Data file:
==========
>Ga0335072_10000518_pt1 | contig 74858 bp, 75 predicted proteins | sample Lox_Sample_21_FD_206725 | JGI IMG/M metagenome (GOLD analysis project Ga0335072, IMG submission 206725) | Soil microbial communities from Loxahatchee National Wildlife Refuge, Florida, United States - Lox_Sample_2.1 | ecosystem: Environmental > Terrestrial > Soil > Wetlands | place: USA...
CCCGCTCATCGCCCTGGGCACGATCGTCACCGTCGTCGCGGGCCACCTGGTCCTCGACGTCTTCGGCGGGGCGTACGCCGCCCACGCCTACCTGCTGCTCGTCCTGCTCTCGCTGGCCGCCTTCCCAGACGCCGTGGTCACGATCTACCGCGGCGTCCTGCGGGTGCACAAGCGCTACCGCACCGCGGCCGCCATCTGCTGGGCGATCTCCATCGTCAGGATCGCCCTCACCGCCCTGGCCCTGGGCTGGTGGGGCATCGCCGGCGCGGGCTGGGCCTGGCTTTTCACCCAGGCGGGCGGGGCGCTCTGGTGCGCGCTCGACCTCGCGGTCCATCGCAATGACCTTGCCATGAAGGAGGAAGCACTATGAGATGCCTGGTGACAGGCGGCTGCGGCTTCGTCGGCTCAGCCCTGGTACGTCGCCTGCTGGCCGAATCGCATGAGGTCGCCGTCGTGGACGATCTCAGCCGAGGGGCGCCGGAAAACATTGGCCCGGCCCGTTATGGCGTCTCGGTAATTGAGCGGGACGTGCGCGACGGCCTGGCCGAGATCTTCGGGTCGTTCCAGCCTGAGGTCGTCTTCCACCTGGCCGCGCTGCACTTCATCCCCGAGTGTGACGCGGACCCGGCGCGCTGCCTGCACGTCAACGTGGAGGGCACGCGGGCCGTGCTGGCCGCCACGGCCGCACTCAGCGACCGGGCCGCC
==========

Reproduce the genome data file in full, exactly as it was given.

>Ga0335072_10000518_pt1 | contig 74858 bp, 75 predicted proteins | sample Lox_Sample_21_FD_206725 | JGI IMG/M metagenome (GOLD analysis project Ga0335072, IMG submission 206725) | Soil microbial communities from Loxahatchee National Wildlife Refuge, Florida, United States - Lox_Sample_2.1 | ecosystem: Environmental > Terrestrial > Soil > Wetlands | place: USA...
CCCGCTCATCGCCCTGGGCACGATCGTCACCGTCGTCGCGGGCCACCTGGTCCTCGACGTCTTCGGCGGGGCGTACGCCGCCCACGCCTACCTGCTGCTCGTCCTGCTCTCGCTGGCCGCCTTCCCAGACGCCGTGGTCACGATCTACCGCGGCGTCCTGCGGGTGCACAAGCGCTACCGCACCGCGGCCGCCATCTGCTGGGCGATCTCCATCGTCAGGATCGCCCTCACCGCCCTGGCCCTGGGCTGGTGGGGCATCGCCGGCGCGGGCTGGGCCTGGCTTTTCACCCAGGCGGGCGGGGCGCTCTGGTGCGCGCTCGACCTCGCGGTCCATCGCAATGACCTTGCCATGAAGGAGGAAGCACTATGAGATGCCTGGTGACAGGCGGCTGCGGCTTCGTCGGCTCAGCCCTGGTACGTCGCCTGCTGGCCGAATCGCATGAGGTCGCCGTCGTGGACGATCTCAGCCGAGGGGCGCCGGAAAACATTGGCCCGGCCCGTTATGGCGTCTCGGTAATTGAGCGGGACGTGCGCGACGGCCTGGCCGAGATCTTCGGGTCGTTCCAGCCTGAGGTCGTCTTCCACCTGGCCGCGCTGCACTTCATCCCCGAGTGTGACGCGGACCCGGCGCGCTGCCTGCACGTCAACGTGGAGGGCACGCGGGCCGTGCTGGCCGCCACGGCCGCACTCAGCGACCGGGCCGCC